std::string localizedDescription;
			float price;
		};

		class IAPCallback
		{
		public:
			virtual void productsDownloaded(const std::vector& products) = 0;
		};
	}
}

#endif

Then I create an Objective-C class called IAPCallback.h, I create it into the iOS folder into XCODE, where all the platform specific code should be, this is the definition of the class:

#import <Foundation/Foundation.h>
#import "StoreKit/StoreKit.h"
#include "IAPCallback.h"

#define kProductsLoadedNotification @"ProductsLoaded"

@interface IAPHelper_objc : NSObject {
	NSSet * _productIdentifiers;
	NSArray * _products;
	NSMutableSet * _purchasedProducts;
	SKProductsRequest * _request;
	iOSBridge::Callbacks::IAPCallback* latestIAPCallback;
}

@property (retain) NSSet *productIdentifiers;
@property (retain) NSArray * products;
@property (retain) NSMutableSet *purchasedProducts;
@property (retain) SKProductsRequest *request;

- (void)requestProducts;
- (id)initWithProductIdentifiers:(NSSet *)productIdentifiers;
- (bool)canMakePayments;
- (void)requestProductsWithCallback:(iOSBridge::Callbacks::IAPCallback*)callback;

@end

And this would be the implementation of the class:

#import "IAPHelper_objc.h"

@implementation IAPHelper_objc

	@synthesize productIdentifiers = _productIdentifiers;
@synthesize products = _products;
@synthesize purchasedProducts = _purchasedProducts;
@synthesize request = _request;

- (id)initWithProductIdentifiers:(NSSet *)productIdentifiers{
	latestIAPCallback = nil;

	if ((self = [super init])) {
		_productIdentifiers = [productIdentifiers retain];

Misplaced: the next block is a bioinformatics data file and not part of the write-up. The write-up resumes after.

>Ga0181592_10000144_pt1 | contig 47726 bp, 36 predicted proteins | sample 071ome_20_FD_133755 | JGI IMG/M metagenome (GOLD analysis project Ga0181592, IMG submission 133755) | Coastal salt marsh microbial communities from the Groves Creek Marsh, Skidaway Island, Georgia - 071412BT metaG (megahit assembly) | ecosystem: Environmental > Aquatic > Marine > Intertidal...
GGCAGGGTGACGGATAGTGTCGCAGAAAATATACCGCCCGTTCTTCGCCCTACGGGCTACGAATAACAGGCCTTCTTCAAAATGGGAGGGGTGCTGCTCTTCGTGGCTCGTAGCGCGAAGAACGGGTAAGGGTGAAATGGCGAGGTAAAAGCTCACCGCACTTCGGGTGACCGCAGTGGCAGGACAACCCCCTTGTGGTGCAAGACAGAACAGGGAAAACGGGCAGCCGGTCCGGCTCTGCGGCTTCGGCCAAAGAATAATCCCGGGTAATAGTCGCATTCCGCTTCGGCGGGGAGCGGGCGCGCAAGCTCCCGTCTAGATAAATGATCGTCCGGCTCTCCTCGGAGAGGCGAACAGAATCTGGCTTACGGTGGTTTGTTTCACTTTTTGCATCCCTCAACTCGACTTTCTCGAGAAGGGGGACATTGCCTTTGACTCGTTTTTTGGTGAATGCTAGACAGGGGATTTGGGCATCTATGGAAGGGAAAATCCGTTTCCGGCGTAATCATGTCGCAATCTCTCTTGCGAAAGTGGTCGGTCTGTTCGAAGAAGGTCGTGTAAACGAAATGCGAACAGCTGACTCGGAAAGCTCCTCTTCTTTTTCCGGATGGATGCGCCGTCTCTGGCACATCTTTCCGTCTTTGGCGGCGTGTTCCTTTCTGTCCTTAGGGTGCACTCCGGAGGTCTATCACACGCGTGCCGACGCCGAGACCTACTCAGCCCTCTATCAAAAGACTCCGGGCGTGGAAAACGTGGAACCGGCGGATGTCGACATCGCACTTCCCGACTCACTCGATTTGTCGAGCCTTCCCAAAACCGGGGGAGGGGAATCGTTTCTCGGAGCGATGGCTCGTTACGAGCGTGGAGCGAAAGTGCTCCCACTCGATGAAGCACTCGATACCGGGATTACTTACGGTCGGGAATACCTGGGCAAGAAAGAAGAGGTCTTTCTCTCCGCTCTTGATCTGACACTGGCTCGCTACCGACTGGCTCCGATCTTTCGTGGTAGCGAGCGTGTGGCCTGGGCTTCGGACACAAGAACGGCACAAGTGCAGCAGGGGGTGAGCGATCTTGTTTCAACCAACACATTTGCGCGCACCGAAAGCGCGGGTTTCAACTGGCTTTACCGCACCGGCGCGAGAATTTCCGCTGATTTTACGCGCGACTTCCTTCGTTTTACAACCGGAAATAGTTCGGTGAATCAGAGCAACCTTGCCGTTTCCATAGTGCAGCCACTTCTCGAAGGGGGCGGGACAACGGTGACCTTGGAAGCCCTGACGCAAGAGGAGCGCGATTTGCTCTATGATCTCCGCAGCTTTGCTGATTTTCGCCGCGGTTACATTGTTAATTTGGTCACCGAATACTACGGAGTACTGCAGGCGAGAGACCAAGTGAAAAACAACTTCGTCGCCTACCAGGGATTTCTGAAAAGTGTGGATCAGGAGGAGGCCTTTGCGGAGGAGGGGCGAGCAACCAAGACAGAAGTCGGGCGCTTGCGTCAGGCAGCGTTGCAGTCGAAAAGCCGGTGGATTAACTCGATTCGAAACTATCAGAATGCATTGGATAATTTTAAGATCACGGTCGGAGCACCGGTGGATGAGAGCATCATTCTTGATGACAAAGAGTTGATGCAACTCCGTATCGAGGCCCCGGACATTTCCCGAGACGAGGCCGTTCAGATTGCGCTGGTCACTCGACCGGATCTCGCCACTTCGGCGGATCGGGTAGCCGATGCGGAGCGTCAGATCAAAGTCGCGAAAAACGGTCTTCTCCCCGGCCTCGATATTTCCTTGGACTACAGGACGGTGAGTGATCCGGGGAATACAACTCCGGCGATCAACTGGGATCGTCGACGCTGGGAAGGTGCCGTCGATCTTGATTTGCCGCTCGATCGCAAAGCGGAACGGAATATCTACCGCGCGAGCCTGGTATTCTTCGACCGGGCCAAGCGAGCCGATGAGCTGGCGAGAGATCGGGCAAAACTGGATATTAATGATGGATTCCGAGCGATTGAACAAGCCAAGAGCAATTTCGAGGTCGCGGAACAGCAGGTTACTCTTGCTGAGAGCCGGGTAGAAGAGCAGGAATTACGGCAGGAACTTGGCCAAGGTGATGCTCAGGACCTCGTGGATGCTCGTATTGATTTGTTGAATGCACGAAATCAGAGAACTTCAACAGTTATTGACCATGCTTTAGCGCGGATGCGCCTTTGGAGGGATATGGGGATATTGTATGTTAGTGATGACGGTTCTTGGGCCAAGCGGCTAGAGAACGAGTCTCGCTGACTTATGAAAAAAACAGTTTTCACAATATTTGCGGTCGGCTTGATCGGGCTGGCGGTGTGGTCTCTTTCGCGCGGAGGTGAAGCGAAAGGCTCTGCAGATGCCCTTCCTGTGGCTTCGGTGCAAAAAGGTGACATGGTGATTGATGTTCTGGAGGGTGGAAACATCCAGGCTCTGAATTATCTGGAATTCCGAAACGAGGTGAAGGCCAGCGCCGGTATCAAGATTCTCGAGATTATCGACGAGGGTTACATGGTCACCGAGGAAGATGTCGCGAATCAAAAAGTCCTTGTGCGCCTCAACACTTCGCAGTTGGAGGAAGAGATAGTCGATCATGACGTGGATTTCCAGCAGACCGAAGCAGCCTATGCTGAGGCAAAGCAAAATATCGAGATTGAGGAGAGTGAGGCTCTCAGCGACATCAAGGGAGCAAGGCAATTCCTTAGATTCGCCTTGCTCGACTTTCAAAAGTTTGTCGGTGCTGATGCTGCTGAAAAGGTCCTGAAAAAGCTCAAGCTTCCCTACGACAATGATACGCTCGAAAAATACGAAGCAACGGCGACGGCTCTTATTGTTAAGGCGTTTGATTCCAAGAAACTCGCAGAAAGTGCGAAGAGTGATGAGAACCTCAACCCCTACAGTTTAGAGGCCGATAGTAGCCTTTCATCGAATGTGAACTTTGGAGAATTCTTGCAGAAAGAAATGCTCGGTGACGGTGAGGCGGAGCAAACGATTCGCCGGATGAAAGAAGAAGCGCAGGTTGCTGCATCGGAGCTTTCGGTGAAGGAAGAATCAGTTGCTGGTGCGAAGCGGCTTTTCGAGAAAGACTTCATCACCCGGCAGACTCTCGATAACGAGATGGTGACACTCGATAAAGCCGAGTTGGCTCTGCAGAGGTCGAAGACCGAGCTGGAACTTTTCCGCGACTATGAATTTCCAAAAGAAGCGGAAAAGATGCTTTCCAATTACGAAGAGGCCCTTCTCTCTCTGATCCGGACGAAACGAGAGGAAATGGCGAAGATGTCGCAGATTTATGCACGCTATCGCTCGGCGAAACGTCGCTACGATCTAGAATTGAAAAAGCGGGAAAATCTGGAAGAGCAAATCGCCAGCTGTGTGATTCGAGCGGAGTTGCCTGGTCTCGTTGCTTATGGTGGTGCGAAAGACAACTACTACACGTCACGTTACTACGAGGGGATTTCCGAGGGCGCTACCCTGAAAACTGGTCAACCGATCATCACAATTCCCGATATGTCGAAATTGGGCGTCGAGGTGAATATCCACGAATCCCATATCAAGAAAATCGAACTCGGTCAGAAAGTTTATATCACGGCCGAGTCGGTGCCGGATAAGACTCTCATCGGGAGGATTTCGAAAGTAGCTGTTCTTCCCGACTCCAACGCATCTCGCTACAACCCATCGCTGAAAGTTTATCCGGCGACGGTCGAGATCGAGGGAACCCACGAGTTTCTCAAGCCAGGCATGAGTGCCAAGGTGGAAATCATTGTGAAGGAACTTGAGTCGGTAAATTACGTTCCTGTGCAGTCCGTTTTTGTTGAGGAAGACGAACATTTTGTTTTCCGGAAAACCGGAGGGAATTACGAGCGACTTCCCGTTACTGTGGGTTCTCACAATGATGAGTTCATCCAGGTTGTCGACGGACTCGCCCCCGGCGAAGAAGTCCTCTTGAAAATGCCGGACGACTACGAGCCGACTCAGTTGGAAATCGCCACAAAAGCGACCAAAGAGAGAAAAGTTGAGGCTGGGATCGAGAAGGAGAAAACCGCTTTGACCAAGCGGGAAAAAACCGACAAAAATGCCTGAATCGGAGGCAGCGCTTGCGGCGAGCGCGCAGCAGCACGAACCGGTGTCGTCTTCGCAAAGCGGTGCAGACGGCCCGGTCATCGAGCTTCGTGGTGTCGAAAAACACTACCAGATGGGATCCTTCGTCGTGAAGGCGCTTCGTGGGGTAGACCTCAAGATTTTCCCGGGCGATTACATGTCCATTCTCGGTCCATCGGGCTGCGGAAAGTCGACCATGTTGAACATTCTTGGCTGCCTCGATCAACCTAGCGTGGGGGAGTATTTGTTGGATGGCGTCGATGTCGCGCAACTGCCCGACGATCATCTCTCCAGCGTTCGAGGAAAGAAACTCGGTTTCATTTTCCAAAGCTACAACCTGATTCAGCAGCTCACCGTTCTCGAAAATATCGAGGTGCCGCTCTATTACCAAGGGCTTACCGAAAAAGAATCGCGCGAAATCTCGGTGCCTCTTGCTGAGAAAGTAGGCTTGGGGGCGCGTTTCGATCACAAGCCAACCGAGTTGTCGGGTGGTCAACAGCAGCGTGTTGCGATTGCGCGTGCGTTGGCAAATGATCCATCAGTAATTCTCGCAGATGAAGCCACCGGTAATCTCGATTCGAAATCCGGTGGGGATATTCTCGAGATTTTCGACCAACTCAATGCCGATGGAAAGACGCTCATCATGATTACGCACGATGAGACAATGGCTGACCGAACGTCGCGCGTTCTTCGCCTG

// Check for previously purchased products
		NSMutableSet * purchasedProducts = [NSMutableSet set];
		for (NSString * productIdentifier in _productIdentifiers)
		{
			BOOL productPurchased = [[NSUserDefaults standardUserDefaults] boolForKey:productIdentifier];
			if (productPurchased)
			{
				[purchasedProducts addObject:productIdentifier];
				NSLog(@"Previously purchased: %@", productIdentifier);
			}
			NSLog(@"Not purchased: %@", productIdentifier);
		}

		self.purchasedProducts = purchasedProducts;
	}
	return self;
}

- (bool)canMakePayments
{
	return [SKPaymentQueue canMakePayments];
}

- (void)requestProductsWithCallback:(iOSBridge::Callbacks::IAPCallback*)callback
{
	latestIAPCallback = callback;
	[self requestProducts];
}

- (void)requestProducts {
	self.request = [[[SKProductsRequest alloc] initWithProductIdentifiers:_productIdentifiers] autorelease];
	_request.delegate = self;
	[_request start];

}

- (void)productsRequest:(SKProductsRequest *)request didReceiveResponse:(SKProductsResponse *)response {

	NSLog(@"Received products results...");
	self.products = response.products;
	self.request = nil;

	[[NSNotificationCenter defaultCenter] postNotificationName:kProductsLoadedNotification object:_products];

	std::vector items;

	// populate UI
	for(int i=0;iproductsDownloaded(items);
}

- (void)productsLoaded:(NSNotification *)notification {
	[NSObject cancelPreviousPerformRequestsWithTarget:self];
}

- (void)dealloc
{
	[_productIdentifiers release];
	_productIdentifiers = nil;
	[_products release];
	_products = nil;
	[_purchasedProducts release];
	_purchasedProducts = nil;
	[_request release];
	_request = nil;
	[super dealloc];
}

@end

Notice that I have a method called “canMakePayments”. It is very important to have that method, because if the user has disabled the in-app purchases we should respond to that and disabling him the access to the game shop for instance. Then you just need to call the “requestProductsWithCallback” method, and you are done…

It’s very easy when you know the small details :-)

Credits:
Part of the objective-c code on this article was borrowed from Ryan’s website.

 

Please feel free to follow me on twitter @jboschaiguade and also our company @plungeint in order to discuss about game development!

This site uses cookies to store information on your computer. Some cookies on this site are essential, and the site won't work as expected without them. Read more about them

ACCEPT